Title:
Rechargeable battery protection device
Kind Code:
A1


Abstract:
A rechargeable battery protection device has a voltage detector, a logic circuit, an output stage, a first switch, a second switch and inverter circuits. The device turns on a charger to charge a rechargeable battery or turns off the charger not to charge the rechargeable battery depending on the purpose for battery protection.



Inventors:
Liu, Jui-chien (Taipei, TW)
Chao, Po-yin (Taipei, TW)
Application Number:
12/081326
Publication Date:
10/15/2009
Filing Date:
04/15/2008
Assignee:
HYCON TECHNOLOGY CORP. (Taipei County, TW)
Primary Class:
International Classes:
H02H3/00
View Patent Images:
Related US Applications:
20100073871EFFICIENT SITE COOLING TECHNOLOGYMarch, 2010Flynn
20060061946Monitor apparatusMarch, 2006Vick
20060039104Notebook computer with adjustable monitorFebruary, 2006Wang et al.
20100027184ELECTRONIC DEVICE WITH ELECTROSTATIC GUIDING STRUCTUREFebruary, 2010Chen
20090316355Mobile Computer Stand with Integrated KeyboardDecember, 2009Jones
20070109746Liquid cooling of electronic system and methodMay, 2007Klein
20030016482Surge gap protection circuit for use with electrical deviceJanuary, 2003Webb
20080024950SITE-ADAPTIVE AC CURRENT LIMITING FOR RECTIFIERS AND DC POWER PLANTSJanuary, 2008Jagota et al.
20070258202Power-over-Ethernet sourcing device with input-power pass throughNovember, 2007Cooley et al.
20020181192Notebook computer with multi-purpose hot keysDecember, 2002Huang et al.
20090073645COMPUTER ENCLOSURE FOR SECURING RISER CARDMarch, 2009Tsai et al.



Primary Examiner:
TSO, EDWARD H
Attorney, Agent or Firm:
BACON & THOMAS, PLLC (Alexandria, VA, US)
Claims:
What is claimed is:

1. A rechargeable battery protection device, comprising, a voltage detector for detecting voltages of a first terminal and a second terminal of a rechargeable battery; a logic circuit linked to the voltage detector for outputting a first voltage equal to the voltage of the first terminal of the rechargeable battery and a second voltage equal to the voltage of the second terminal of the rechargeable battery; an output stage coupled to the first and the second terminals of the rechargeable battery for receiving the first voltage from the logic circuit and converting the first voltage into a third voltage; a first switch linked to the second terminal of the rechargeable battery and the logic circuit for receiving the second voltage from the logic circuit for switching on a current path from a first terminal of a charger to a second terminal of the charger when a voltage difference between the first terminal of the rechargeable battery and the second terminal of the rechargeable battery is close to 0V; a second switch linked to the second terminal of the charger and connected in series with the first switch for switching on the current path from the first terminal of the charger to the second terminal of the charger when the voltage difference between the first terminal of the rechargeable battery and the second terminal of the rechargeable battery is close to 0V; and at least two inverter circuits linked to the output stage, the second switch and the first terminal of the rechargeable battery for receiving the third voltage from the output stage and outputting a fourth voltage to the second switch and a fifth voltage to the charger.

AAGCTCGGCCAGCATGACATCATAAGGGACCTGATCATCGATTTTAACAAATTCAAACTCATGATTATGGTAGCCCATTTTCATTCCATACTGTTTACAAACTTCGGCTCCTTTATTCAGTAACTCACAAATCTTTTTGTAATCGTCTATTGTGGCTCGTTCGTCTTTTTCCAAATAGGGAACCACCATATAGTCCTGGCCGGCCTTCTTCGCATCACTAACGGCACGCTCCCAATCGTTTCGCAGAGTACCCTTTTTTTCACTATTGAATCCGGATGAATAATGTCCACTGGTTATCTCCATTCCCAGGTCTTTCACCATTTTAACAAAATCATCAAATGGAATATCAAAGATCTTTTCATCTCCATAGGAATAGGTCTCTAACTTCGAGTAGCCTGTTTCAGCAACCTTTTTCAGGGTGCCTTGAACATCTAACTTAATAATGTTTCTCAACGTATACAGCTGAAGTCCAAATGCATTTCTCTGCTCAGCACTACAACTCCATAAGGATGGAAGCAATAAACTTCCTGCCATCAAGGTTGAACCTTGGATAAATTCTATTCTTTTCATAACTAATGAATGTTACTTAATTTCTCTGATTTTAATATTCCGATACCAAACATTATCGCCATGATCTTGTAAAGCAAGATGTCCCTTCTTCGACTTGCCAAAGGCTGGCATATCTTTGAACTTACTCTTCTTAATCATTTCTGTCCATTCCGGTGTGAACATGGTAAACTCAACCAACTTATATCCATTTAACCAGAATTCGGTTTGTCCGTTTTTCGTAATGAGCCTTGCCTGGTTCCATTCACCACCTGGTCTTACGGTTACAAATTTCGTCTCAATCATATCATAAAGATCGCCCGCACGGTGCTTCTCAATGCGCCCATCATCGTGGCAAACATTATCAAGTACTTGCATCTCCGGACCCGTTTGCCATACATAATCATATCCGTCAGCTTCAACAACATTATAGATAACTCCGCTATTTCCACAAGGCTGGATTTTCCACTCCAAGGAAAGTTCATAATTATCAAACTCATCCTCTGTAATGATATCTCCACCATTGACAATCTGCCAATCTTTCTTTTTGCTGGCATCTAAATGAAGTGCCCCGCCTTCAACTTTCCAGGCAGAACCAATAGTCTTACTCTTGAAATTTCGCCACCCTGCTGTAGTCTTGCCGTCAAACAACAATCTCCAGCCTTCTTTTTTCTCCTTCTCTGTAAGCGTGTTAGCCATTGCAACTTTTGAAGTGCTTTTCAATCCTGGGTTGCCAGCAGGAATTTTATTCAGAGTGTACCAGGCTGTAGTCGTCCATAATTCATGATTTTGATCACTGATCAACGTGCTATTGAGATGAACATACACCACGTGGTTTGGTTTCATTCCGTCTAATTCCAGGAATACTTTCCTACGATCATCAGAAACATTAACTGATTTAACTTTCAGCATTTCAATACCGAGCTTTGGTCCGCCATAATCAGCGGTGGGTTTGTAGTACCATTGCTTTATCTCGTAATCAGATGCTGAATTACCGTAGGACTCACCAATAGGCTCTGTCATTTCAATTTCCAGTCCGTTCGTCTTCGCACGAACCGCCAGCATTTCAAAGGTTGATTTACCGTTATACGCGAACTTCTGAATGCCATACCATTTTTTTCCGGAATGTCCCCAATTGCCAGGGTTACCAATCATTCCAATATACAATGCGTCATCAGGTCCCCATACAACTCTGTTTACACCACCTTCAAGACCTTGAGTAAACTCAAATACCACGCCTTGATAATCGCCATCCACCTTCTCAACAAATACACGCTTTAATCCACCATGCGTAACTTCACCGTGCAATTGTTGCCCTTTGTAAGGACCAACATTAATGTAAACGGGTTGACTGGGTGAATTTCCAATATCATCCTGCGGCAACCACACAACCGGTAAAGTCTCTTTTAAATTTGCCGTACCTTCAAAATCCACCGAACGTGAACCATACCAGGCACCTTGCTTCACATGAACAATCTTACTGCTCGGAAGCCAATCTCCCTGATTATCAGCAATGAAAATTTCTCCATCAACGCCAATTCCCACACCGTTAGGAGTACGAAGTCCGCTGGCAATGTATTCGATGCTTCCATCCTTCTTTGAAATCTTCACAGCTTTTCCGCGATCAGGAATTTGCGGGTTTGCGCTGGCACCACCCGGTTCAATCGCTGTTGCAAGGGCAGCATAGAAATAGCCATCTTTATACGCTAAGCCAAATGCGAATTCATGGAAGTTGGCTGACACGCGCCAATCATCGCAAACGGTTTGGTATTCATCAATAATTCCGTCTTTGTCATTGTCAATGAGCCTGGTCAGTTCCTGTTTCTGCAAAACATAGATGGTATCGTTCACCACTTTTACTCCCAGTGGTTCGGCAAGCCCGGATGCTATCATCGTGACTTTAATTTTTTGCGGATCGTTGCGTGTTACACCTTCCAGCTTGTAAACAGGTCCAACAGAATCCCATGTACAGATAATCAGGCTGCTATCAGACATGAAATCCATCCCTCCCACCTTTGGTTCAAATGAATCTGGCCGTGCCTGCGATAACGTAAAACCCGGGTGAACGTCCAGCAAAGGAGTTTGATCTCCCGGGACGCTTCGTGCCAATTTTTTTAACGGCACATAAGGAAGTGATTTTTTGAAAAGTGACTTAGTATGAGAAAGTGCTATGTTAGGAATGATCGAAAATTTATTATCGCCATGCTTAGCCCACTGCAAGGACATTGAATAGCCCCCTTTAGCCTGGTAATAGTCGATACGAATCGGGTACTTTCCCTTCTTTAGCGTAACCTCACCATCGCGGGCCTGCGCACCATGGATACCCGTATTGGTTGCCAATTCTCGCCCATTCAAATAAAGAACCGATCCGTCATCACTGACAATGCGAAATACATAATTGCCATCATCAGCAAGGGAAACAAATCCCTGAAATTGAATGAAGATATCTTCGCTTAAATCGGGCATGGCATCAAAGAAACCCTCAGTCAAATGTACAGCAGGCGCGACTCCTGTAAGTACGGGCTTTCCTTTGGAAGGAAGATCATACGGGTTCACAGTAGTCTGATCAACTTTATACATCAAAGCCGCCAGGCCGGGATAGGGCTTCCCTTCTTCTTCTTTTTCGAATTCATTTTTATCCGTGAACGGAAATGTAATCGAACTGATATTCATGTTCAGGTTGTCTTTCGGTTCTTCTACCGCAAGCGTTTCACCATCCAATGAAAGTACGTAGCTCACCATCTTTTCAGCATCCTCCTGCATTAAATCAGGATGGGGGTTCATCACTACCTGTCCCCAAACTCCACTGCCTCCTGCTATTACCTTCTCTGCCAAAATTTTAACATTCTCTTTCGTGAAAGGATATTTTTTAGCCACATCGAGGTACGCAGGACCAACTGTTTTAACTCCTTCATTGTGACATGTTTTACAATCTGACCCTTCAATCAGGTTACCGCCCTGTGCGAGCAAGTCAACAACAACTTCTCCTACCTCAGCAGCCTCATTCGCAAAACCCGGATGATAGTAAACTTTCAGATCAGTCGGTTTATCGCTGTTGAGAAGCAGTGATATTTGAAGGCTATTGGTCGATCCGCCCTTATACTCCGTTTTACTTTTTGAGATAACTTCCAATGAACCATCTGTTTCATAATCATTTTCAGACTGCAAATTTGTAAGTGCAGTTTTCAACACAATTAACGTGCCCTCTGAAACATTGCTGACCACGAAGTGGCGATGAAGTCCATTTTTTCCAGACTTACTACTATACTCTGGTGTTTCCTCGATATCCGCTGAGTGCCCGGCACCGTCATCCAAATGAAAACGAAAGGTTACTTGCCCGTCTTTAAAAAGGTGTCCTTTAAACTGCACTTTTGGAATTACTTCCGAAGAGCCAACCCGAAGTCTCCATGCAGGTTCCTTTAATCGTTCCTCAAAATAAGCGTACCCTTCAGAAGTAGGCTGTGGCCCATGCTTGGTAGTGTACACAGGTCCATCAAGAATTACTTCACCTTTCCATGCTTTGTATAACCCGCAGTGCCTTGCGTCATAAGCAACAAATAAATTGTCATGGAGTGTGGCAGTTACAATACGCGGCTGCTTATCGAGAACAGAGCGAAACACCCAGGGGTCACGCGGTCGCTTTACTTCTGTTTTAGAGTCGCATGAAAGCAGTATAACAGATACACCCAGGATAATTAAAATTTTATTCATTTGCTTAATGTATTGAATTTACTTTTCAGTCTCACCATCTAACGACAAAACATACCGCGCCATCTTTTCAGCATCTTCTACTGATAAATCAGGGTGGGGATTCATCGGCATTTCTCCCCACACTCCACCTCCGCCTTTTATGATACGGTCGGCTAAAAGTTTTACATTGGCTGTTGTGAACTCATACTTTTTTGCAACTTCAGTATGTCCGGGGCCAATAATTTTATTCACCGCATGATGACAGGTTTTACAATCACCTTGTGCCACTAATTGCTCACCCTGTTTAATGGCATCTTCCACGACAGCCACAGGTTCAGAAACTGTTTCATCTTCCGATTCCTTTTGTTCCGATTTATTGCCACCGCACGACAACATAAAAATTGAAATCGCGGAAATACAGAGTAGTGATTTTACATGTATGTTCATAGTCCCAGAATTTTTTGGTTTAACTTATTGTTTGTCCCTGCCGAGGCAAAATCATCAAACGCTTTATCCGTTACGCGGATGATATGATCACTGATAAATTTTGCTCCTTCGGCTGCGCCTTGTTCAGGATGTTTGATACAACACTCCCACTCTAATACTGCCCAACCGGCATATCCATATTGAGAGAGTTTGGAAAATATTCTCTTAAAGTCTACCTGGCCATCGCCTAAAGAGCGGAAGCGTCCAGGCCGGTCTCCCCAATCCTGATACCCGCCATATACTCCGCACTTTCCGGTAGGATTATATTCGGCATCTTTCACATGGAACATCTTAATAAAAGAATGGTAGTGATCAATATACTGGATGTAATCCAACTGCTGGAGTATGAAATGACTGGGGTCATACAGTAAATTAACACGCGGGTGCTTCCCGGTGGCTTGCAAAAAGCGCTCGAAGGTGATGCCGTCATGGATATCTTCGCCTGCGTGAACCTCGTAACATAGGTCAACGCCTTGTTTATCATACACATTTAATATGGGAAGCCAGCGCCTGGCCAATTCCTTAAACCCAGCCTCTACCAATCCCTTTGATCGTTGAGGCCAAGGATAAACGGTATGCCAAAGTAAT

2. The rechargeable battery protection device according to claim 1, wherein the first switch comprises a Field Effect Transistor (FET) and a body diode parallelly connected.

3. The rechargeable battery protection device according to claim 2, wherein the FET is a Metal Oxide Semiconductor Field Effect Transistor (MOSFET).

4. The rechargeable battery protection device according to claim 1, wherein the second switch comprises a Field Effect Transistor (FET) and a body diode parallelly connected.

5. The rechargeable battery protection device according to claim 4, wherein the FET is a Metal Oxide Semiconductor Field Effect Transistor (MOSFET).

6. The rechargeable battery protection device according to claim 1, wherein the inverter circuits have an even number.